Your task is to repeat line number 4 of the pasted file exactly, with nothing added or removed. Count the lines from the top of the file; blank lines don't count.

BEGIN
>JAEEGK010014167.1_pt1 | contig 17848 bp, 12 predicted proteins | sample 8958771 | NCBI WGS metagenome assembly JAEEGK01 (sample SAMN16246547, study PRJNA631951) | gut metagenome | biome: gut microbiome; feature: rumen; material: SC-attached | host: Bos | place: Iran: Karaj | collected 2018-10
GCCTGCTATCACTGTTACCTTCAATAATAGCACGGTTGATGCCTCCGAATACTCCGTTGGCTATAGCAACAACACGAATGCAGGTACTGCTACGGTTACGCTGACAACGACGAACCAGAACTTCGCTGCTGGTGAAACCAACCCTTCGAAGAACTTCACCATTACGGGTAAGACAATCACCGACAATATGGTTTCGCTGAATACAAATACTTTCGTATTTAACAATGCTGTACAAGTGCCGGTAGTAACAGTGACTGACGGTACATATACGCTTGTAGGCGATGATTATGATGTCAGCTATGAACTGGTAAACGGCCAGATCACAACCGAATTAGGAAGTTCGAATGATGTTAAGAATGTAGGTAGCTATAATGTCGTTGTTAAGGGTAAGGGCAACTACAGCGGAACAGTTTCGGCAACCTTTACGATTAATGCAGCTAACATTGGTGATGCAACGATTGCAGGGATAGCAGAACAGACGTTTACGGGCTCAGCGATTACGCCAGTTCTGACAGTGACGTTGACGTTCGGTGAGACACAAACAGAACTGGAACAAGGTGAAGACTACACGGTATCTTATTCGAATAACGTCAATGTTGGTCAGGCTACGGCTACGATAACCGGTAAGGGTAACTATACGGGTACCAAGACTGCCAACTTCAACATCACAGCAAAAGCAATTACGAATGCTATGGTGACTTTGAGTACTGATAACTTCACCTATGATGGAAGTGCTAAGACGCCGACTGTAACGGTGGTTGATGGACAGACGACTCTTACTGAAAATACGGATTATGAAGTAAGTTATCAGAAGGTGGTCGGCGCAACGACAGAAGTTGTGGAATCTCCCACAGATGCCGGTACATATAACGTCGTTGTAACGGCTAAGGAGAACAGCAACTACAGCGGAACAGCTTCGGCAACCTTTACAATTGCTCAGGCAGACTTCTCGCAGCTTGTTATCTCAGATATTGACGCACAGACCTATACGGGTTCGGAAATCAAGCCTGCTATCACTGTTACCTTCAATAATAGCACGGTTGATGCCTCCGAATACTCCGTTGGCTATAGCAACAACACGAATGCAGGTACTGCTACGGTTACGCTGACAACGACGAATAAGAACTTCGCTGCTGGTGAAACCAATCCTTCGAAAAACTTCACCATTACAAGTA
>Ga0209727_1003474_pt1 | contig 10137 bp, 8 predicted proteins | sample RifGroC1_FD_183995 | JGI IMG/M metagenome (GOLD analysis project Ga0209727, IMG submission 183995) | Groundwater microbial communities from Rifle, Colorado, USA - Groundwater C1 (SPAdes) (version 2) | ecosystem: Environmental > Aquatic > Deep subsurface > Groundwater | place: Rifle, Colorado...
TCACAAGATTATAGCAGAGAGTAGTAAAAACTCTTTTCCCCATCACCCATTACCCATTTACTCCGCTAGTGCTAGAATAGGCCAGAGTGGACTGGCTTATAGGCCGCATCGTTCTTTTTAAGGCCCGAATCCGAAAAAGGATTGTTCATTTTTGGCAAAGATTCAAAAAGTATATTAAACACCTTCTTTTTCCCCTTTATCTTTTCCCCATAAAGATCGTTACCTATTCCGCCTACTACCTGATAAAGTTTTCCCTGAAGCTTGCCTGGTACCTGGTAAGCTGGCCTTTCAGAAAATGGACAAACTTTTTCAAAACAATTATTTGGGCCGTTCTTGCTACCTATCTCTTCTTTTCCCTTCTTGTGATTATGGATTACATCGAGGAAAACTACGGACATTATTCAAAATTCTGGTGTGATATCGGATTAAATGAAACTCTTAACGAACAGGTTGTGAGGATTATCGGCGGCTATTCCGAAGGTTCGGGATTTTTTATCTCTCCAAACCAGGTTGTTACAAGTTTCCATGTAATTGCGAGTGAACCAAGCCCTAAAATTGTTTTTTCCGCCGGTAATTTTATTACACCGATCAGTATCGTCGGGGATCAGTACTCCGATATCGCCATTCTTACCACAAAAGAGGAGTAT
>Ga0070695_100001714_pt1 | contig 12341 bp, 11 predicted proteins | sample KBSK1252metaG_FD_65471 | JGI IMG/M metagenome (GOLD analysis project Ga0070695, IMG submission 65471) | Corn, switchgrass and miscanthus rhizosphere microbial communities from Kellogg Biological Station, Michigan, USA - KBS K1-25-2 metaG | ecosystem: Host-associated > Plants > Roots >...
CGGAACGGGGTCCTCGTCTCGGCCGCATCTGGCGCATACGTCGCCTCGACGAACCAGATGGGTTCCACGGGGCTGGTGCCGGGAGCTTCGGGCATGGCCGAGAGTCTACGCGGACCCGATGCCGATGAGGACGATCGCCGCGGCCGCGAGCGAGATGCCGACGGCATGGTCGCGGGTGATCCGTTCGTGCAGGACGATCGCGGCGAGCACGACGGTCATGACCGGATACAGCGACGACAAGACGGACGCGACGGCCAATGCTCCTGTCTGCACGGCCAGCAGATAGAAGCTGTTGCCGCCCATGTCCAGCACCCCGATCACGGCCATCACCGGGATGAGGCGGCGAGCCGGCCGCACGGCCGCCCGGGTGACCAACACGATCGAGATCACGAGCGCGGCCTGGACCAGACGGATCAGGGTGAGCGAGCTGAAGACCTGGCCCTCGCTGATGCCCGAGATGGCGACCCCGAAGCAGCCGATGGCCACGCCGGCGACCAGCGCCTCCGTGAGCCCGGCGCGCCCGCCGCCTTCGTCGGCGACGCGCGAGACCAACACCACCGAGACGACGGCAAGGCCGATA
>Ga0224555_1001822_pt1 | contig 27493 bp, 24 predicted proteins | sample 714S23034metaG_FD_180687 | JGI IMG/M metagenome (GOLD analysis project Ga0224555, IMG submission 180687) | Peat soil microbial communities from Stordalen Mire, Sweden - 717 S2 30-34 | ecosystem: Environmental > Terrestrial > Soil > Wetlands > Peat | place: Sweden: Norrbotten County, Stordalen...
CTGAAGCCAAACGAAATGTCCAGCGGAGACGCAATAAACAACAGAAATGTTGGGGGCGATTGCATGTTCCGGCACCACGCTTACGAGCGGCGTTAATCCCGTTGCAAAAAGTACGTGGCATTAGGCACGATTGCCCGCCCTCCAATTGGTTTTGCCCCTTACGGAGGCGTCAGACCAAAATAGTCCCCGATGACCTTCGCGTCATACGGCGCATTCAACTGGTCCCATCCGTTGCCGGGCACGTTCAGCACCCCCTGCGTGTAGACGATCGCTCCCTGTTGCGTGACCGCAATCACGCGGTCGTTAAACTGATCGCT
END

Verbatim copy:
TCACAAGATTATAGCAGAGAGTAGTAAAAACTCTTTTCCCCATCACCCATTACCCATTTACTCCGCTAGTGCTAGAATAGGCCAGAGTGGACTGGCTTATAGGCCGCATCGTTCTTTTTAAGGCCCGAATCCGAAAAAGGATTGTTCATTTTTGGCAAAGATTCAAAAAGTATATTAAACACCTTCTTTTTCCCCTTTATCTTTTCCCCATAAAGATCGTTACCTATTCCGCCTACTACCTGATAAAGTTTTCCCTGAAGCTTGCCTGGTACCTGGTAAGCTGGCCTTTCAGAAAATGGACAAACTTTTTCAAAACAATTATTTGGGCCGTTCTTGCTACCTATCTCTTCTTTTCCCTTCTTGTGATTATGGATTACATCGAGGAAAACTACGGACATTATTCAAAATTCTGGTGTGATATCGGATTAAATGAAACTCTTAACGAACAGGTTGTGAGGATTATCGGCGGCTATTCCGAAGGTTCGGGATTTTTTATCTCTCCAAACCAGGTTGTTACAAGTTTCCATGTAATTGCGAGTGAACCAAGCCCTAAAATTGTTTTTTCCGCCGGTAATTTTATTACACCGATCAGTATCGTCGGGGATCAGTACTCCGATATCGCCATTCTTACCACAAAAGAGGAGTAT